Becoming culturally literate is also a big part of the curriculum. In 3rd grade, for instance, they study mythology, and then, in 4th grade, the history of civilization. Our children became very articulate, culturally knowledgeable, and many of them went on to college.
Q: You also introduced departmentalization into the early grades. Why?
A: Teachers in elementary school are supposed to be masters of everything. But I noticed over the years that some teachers were excellent in teaching reading and poor in science, or vice versa. This meant that if a child was spending all day in a particular teacher’s classroom, they weren’t getting all the skills they needed. So I talked to the faculty about departmentalization, which we first started in the 4th, 5th, and 6th grades. The following year, the primary teachers said they’d try it for a year. But once they tried it, they didn’t want to change back because they liked becoming specialists in teaching one subject.
Q: You say that it’s important for city schools to retain a middle-class population. Does Barclay today still have that population, as it once did?
A: No. When they took the Calvert curriculum out after I left, parents started taking their children out of the school. If you want to keep the middle class in your school, you must have high academic expectations and a rigorous curriculum—it’s the only way.
Q: Your school was famous for the Calvert curriculum, yet it didn’t survive your departure. Why?
A: It took a lot of work, and the three principals that followed me didn’t want to do the work. The biggest issue is teacher training—if you want to have a rigorous curriculum, you have to train teachers thoroughly on how to use it. And this means you have to have a principal or specialist within the school to help them develop the necessary teaching skills. Many [new teachers] have not been taught, for instance, reading out loud as a skill. So you have adults who stand before the children to read and you want to scream because they haven’t been taught to read with inflection.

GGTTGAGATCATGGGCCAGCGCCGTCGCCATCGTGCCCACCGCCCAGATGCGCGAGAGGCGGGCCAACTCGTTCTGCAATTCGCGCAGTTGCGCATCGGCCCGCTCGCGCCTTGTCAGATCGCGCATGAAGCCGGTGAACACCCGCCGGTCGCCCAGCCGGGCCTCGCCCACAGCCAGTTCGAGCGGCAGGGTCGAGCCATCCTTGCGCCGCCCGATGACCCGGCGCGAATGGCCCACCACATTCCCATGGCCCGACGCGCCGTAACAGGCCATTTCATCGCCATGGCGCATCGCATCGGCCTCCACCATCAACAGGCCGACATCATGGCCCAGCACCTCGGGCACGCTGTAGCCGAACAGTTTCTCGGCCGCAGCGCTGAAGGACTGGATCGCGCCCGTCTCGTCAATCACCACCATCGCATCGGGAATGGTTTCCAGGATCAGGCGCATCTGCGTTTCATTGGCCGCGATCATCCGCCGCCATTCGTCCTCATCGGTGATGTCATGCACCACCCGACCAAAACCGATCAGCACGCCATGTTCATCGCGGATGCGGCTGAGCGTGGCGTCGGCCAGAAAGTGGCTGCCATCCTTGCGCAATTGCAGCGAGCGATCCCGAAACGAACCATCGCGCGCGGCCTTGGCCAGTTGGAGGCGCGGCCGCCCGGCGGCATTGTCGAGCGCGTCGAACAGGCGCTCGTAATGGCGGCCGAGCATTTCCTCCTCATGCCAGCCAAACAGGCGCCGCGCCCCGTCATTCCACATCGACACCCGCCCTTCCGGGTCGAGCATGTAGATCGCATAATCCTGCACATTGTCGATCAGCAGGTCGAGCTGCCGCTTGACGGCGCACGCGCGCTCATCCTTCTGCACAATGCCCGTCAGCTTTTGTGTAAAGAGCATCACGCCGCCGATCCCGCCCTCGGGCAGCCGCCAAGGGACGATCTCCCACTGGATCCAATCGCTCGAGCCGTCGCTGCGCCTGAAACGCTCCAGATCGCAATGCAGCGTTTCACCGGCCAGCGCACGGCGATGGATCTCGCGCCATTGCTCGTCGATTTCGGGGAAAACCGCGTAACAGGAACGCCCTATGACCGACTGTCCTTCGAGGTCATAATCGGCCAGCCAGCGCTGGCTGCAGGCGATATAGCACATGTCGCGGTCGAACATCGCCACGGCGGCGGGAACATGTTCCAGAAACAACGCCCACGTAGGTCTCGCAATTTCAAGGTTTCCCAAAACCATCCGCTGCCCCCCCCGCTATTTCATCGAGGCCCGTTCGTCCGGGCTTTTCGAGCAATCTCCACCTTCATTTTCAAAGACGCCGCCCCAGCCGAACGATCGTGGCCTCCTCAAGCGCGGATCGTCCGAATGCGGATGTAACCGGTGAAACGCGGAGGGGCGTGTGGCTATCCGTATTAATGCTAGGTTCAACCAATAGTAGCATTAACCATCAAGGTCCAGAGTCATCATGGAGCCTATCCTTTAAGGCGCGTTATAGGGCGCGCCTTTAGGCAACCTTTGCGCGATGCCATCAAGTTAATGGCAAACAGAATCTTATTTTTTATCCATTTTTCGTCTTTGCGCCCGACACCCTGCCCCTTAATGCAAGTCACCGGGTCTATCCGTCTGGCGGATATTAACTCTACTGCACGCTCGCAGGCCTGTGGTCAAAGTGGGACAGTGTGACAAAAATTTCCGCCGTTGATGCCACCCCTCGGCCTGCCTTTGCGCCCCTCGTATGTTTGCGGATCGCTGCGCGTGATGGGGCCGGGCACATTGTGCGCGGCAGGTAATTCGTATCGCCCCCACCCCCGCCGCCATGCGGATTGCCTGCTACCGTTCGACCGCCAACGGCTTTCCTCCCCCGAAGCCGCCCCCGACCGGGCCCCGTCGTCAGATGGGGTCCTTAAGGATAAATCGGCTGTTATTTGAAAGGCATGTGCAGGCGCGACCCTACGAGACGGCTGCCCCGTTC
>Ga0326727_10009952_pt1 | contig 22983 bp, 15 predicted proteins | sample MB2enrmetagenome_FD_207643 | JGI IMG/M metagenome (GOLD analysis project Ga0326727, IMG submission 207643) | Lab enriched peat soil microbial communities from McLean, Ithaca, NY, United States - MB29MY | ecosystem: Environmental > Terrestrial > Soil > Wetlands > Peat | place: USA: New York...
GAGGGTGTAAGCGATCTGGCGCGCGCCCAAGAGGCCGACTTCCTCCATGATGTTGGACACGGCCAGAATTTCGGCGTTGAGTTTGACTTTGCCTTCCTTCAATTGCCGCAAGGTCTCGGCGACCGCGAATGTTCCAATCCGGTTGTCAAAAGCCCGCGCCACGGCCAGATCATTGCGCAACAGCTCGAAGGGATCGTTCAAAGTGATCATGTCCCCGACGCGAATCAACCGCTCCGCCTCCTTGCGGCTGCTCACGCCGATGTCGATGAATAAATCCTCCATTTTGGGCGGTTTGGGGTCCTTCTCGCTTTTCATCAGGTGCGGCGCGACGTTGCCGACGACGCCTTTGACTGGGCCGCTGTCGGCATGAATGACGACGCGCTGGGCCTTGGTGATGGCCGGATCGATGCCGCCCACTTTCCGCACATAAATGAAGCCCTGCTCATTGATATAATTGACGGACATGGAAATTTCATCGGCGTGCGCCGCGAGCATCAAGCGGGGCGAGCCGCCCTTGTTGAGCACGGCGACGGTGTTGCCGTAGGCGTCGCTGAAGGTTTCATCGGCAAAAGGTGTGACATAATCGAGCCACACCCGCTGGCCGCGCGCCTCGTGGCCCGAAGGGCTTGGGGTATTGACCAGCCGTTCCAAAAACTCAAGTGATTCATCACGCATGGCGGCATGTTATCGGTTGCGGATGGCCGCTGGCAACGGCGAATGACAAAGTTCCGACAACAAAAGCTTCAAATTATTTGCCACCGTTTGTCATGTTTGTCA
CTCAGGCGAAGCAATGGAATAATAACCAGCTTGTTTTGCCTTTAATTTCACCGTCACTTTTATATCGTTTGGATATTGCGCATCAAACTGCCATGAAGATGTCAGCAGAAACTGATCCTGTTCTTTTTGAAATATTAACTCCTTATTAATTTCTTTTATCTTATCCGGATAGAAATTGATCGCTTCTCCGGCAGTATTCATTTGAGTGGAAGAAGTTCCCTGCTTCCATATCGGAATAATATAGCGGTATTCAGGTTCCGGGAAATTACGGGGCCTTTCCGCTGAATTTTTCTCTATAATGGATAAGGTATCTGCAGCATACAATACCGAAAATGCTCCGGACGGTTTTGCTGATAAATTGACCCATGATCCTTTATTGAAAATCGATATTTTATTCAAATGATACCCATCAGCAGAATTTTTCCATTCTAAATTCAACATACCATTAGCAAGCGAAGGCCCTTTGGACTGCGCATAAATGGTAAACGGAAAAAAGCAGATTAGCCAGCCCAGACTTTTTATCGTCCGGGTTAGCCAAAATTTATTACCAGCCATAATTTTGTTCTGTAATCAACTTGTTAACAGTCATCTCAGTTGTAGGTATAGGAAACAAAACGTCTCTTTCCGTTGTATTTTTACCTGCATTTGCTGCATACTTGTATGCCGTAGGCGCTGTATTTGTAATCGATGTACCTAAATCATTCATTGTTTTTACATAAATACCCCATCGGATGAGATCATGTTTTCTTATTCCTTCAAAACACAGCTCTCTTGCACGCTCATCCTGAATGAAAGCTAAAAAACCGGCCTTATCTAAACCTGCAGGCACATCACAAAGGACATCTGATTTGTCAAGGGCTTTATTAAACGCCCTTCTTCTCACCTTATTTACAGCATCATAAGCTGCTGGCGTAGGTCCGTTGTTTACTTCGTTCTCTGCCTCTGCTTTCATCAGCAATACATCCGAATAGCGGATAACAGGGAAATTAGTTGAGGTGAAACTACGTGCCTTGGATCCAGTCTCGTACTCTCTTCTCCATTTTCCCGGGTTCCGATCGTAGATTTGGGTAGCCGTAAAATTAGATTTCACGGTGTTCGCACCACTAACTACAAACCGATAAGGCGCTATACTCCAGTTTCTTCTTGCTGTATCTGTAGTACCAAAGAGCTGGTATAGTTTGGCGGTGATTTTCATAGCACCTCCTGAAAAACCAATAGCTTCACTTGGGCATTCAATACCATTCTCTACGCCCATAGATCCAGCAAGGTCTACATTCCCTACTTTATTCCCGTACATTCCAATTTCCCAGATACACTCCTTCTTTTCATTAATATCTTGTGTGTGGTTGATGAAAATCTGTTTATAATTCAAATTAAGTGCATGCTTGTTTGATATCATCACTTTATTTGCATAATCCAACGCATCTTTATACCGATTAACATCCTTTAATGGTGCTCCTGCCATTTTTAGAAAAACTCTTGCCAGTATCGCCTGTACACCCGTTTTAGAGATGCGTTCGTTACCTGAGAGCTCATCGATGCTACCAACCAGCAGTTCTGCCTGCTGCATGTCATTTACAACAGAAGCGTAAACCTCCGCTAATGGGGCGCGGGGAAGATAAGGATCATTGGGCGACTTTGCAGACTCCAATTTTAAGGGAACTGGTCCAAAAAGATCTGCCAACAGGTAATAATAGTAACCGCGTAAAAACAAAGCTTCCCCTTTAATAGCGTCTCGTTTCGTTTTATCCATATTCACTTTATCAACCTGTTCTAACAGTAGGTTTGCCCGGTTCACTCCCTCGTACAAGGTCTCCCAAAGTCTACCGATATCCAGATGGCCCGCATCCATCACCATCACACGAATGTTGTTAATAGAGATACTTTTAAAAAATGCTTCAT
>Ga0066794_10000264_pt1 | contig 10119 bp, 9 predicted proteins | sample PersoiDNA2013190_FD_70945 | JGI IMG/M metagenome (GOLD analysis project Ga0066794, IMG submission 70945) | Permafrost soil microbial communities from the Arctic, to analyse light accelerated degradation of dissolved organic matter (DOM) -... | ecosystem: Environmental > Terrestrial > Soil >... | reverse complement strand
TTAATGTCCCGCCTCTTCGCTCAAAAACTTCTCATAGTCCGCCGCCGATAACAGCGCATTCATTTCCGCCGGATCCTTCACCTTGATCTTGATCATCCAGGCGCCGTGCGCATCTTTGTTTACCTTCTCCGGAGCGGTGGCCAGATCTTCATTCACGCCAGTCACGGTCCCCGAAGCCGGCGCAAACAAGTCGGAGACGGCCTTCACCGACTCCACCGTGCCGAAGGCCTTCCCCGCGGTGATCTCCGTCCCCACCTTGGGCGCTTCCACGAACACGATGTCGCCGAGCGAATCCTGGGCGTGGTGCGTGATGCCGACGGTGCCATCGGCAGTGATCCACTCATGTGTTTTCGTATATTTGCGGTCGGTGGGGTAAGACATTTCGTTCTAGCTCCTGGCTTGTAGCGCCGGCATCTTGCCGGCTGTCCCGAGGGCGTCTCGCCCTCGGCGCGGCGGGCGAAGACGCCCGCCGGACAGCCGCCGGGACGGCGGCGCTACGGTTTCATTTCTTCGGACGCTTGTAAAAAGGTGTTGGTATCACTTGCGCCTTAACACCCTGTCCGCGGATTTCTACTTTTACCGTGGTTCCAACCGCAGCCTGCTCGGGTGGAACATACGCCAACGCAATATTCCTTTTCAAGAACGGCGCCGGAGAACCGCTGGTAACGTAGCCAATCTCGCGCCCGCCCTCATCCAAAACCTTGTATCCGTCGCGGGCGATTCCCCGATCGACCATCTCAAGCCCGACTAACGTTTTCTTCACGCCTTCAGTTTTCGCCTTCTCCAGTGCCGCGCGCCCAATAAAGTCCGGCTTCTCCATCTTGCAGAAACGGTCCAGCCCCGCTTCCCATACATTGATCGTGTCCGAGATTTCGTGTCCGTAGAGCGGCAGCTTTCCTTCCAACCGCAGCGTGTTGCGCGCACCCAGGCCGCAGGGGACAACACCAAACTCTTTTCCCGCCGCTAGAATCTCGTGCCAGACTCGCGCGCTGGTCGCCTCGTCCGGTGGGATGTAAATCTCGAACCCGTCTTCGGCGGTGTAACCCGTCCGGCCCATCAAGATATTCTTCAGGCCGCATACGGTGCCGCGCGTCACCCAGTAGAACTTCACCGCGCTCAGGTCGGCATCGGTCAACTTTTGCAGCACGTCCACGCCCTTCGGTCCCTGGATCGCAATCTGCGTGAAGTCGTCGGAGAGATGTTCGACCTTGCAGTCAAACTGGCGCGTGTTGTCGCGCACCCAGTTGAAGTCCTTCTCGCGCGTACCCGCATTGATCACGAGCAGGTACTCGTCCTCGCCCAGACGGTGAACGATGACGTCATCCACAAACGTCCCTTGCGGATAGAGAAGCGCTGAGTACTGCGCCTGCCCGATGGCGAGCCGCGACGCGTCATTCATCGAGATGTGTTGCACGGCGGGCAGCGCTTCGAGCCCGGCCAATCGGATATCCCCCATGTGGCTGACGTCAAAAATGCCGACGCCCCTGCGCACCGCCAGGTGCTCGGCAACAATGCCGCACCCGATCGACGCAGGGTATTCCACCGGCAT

We not only trained the teachers in the Calvert curriculum but also worked with the parents—you have to. We had reading workshops because some of them had been dropouts and lacked basic literacy. We kept parents up to date with what was going on in their child’s classroom so they would know what their children should be learning. We also developed booklets on topics like when to have a conference with your child’s teacher and how to prepare for it. It was all very exciting and very sustainable, but you’ve got to keep working at it.
Q: It must be hard for you to see that many of the reforms you brought to Barclay are no longer around.
A: Yes, it’s disturbing, but I have to learn to live with it unless I start my own school, which I’m now too old to do. It’s sad to see that no matter what you do, it can be thrown out once you’re gone. People visited our school and took back our ideas to their own cities, but my own school district would not accept them.